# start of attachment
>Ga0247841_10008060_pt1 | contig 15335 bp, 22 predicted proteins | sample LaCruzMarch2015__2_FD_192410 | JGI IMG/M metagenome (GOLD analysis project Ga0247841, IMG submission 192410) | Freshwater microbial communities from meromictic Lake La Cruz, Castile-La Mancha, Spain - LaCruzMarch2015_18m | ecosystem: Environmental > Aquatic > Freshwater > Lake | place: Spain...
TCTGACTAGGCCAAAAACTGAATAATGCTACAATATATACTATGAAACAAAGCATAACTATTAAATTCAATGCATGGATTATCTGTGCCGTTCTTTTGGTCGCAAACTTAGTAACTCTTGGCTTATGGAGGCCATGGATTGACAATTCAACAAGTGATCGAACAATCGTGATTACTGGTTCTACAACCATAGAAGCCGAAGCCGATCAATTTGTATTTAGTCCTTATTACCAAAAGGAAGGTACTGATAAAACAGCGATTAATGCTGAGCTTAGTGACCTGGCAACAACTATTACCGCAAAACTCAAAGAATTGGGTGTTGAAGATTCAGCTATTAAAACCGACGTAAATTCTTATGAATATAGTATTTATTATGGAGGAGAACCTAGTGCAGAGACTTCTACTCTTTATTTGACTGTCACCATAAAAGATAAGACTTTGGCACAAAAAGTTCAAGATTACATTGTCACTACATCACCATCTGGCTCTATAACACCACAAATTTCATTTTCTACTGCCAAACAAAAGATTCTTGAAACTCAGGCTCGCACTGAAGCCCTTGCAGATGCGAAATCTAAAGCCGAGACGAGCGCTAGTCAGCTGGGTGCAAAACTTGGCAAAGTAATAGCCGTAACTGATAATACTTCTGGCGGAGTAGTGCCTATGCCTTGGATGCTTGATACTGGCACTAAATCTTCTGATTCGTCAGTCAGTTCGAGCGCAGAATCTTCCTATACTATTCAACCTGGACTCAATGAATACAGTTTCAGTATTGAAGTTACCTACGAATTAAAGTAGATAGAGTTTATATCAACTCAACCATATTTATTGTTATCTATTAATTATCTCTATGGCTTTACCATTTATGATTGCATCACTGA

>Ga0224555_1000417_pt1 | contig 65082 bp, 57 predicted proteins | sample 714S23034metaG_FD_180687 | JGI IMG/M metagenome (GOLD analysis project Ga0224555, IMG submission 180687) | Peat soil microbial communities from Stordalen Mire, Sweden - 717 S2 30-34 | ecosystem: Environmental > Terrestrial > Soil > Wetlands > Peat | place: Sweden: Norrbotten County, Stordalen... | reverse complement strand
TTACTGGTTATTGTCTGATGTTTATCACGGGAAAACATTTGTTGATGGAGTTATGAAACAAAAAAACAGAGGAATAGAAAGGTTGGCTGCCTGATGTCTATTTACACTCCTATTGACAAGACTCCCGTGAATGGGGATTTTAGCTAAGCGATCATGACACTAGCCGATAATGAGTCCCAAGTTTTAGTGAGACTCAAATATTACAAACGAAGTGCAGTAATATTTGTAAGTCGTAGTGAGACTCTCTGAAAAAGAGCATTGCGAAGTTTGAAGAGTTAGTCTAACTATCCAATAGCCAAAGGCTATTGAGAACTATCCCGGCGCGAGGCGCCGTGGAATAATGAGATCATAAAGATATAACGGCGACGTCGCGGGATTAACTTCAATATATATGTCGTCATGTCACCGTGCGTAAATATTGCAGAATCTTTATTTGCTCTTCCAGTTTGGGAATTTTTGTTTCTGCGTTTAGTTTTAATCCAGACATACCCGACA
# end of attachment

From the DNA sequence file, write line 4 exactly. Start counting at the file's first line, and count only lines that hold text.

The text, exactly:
TTACTGGTTATTGTCTGATGTTTATCACGGGAAAACATTTGTTGATGGAGTTATGAAACAAAAAAACAGAGGAATAGAAAGGTTGGCTGCCTGATGTCTATTTACACTCCTATTGACAAGACTCCCGTGAATGGGGATTTTAGCTAAGCGATCATGACACTAGCCGATAATGAGTCCCAAGTTTTAGTGAGACTCAAATATTACAAACGAAGTGCAGTAATATTTGTAAGTCGTAGTGAGACTCTCTGAAAAAGAGCATTGCGAAGTTTGAAGAGTTAGTCTAACTATCCAATAGCCAAAGGCTATTGAGAACTATCCCGGCGCGAGGCGCCGTGGAATAATGAGATCATAAAGATATAACGGCGACGTCGCGGGATTAACTTCAATATATATGTCGTCATGTCACCGTGCGTAAATATTGCAGAATCTTTATTTGCTCTTCCAGTTTGGGAATTTTTGTTTCTGCGTTTAGTTTTAATCCAGACATACCCGACA